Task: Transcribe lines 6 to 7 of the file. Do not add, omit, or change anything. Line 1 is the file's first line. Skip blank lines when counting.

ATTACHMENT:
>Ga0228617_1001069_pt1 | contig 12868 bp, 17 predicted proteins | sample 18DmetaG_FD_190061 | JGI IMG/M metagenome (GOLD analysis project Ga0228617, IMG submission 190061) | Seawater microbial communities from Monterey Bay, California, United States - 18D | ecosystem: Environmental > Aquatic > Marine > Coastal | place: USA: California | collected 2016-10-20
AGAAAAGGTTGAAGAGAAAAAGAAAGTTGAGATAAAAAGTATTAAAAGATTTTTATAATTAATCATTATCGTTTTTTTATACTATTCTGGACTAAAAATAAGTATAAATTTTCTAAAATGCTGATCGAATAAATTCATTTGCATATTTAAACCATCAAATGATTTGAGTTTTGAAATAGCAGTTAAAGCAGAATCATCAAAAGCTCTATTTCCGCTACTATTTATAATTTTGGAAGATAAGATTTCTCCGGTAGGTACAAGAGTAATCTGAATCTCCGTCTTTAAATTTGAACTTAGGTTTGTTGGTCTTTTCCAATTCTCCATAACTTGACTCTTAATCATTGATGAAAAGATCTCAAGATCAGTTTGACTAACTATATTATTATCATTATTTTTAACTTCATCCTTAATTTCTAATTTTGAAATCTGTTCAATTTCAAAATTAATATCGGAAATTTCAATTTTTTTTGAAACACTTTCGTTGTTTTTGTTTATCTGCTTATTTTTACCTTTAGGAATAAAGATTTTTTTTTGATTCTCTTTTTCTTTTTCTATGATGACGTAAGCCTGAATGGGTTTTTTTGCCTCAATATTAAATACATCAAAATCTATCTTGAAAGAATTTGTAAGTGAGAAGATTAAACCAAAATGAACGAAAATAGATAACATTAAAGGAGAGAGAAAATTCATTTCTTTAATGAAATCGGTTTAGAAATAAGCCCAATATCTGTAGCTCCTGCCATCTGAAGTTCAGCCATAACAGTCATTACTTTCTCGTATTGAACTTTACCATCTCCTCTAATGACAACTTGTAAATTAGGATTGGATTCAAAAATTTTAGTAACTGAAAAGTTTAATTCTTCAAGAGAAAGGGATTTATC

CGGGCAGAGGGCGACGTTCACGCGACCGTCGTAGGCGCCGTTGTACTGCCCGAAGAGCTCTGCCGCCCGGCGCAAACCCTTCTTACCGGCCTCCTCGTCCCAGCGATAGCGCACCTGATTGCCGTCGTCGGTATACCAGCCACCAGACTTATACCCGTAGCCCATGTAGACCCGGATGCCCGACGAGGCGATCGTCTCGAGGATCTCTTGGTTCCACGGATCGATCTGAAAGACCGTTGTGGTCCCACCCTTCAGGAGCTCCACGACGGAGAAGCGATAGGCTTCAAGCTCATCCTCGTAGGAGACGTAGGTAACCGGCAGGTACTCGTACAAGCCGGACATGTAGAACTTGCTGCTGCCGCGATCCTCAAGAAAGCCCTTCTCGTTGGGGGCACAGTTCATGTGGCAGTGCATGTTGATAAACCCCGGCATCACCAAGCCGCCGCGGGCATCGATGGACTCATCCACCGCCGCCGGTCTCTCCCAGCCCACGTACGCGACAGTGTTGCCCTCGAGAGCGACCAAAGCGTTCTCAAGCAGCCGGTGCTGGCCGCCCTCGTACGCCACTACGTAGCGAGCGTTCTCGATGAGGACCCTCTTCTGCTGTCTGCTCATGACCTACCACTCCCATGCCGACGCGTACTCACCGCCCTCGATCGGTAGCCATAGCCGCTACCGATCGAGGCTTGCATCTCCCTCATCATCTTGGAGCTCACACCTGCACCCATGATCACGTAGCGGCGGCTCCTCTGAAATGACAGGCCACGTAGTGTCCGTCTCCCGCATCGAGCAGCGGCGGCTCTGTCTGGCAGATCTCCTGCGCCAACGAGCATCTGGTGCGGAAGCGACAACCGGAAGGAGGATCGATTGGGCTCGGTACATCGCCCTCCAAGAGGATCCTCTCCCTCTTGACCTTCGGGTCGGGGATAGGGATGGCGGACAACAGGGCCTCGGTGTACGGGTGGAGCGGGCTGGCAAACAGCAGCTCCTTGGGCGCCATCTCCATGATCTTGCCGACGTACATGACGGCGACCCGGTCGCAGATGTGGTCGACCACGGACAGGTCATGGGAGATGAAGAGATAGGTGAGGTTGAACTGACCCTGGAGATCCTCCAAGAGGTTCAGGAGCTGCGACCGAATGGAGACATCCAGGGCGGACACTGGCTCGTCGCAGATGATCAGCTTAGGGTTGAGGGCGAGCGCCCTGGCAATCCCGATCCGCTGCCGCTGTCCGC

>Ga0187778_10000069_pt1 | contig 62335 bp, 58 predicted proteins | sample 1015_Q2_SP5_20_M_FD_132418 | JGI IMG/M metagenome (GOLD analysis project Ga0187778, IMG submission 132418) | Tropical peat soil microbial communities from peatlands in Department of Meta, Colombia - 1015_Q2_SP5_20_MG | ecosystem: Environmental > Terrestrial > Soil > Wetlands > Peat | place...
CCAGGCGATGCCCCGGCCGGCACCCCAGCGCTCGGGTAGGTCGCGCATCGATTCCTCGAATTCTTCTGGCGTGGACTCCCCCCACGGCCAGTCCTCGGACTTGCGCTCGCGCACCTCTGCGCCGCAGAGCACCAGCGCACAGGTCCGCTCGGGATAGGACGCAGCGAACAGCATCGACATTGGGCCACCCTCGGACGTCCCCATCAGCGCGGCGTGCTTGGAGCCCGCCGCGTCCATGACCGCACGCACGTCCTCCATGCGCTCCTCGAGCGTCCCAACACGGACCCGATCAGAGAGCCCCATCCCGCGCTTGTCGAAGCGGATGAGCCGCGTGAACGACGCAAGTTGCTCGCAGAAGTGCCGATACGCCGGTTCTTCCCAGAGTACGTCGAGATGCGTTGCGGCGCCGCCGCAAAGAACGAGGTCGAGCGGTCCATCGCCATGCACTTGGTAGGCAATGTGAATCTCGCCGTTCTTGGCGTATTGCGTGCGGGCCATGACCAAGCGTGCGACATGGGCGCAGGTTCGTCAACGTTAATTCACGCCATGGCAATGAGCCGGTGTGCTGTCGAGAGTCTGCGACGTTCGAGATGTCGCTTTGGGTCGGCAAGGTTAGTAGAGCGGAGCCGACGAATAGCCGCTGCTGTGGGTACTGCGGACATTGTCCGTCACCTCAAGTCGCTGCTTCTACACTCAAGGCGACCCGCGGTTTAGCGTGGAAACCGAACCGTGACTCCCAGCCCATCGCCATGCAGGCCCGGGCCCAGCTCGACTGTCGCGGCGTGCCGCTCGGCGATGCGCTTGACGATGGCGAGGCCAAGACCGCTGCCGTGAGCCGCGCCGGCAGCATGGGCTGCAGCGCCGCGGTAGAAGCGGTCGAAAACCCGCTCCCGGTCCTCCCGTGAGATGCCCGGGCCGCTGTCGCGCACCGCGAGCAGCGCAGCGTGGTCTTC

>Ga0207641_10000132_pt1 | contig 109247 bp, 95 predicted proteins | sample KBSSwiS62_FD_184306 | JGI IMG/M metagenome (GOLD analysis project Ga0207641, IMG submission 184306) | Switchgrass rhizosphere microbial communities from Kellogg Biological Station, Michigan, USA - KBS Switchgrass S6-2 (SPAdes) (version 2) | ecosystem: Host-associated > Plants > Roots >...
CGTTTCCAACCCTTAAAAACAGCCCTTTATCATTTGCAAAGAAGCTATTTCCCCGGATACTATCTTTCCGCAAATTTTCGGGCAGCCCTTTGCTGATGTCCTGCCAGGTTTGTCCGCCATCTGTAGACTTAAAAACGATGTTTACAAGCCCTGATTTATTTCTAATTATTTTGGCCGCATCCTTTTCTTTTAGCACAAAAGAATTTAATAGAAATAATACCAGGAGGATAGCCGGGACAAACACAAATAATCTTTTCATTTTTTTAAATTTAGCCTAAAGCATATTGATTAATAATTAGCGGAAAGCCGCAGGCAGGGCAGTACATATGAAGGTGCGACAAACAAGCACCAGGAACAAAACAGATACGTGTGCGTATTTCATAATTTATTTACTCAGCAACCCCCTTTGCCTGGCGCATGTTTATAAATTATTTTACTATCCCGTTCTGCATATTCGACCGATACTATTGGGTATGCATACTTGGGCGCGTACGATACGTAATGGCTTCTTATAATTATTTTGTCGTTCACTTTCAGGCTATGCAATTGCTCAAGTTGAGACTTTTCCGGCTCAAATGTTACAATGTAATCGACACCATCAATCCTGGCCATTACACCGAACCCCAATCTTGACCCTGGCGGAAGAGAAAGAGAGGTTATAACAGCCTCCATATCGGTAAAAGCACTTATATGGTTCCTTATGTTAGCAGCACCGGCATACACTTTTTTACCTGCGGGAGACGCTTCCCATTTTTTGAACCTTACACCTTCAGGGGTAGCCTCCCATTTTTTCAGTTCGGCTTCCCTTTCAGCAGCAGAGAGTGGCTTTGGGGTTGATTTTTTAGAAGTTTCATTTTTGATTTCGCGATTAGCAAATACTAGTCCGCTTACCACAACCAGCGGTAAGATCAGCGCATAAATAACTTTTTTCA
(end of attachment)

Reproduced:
>Ga0207641_10000132_pt1 | contig 109247 bp, 95 predicted proteins | sample KBSSwiS62_FD_184306 | JGI IMG/M metagenome (GOLD analysis project Ga0207641, IMG submission 184306) | Switchgrass rhizosphere microbial communities from Kellogg Biological Station, Michigan, USA - KBS Switchgrass S6-2 (SPAdes) (version 2) | ecosystem: Host-associated > Plants > Roots >...
CGTTTCCAACCCTTAAAAACAGCCCTTTATCATTTGCAAAGAAGCTATTTCCCCGGATACTATCTTTCCGCAAATTTTCGGGCAGCCCTTTGCTGATGTCCTGCCAGGTTTGTCCGCCATCTGTAGACTTAAAAACGATGTTTACAAGCCCTGATTTATTTCTAATTATTTTGGCCGCATCCTTTTCTTTTAGCACAAAAGAATTTAATAGAAATAATACCAGGAGGATAGCCGGGACAAACACAAATAATCTTTTCATTTTTTTAAATTTAGCCTAAAGCATATTGATTAATAATTAGCGGAAAGCCGCAGGCAGGGCAGTACATATGAAGGTGCGACAAACAAGCACCAGGAACAAAACAGATACGTGTGCGTATTTCATAATTTATTTACTCAGCAACCCCCTTTGCCTGGCGCATGTTTATAAATTATTTTACTATCCCGTTCTGCATATTCGACCGATACTATTGGGTATGCATACTTGGGCGCGTACGATACGTAATGGCTTCTTATAATTATTTTGTCGTTCACTTTCAGGCTATGCAATTGCTCAAGTTGAGACTTTTCCGGCTCAAATGTTACAATGTAATCGACACCATCAATCCTGGCCATTACACCGAACCCCAATCTTGACCCTGGCGGAAGAGAAAGAGAGGTTATAACAGCCTCCATATCGGTAAAAGCACTTATATGGTTCCTTATGTTAGCAGCACCGGCATACACTTTTTTACCTGCGGGAGACGCTTCCCATTTTTTGAACCTTACACCTTCAGGGGTAGCCTCCCATTTTTTCAGTTCGGCTTCCCTTTCAGCAGCAGAGAGTGGCTTTGGGGTTGATTTTTTAGAAGTTTCATTTTTGATTTCGCGATTAGCAAATACTAGTCCGCTTACCACAACCAGCGGTAAGATCAGCGCATAAATAACTTTTTTCA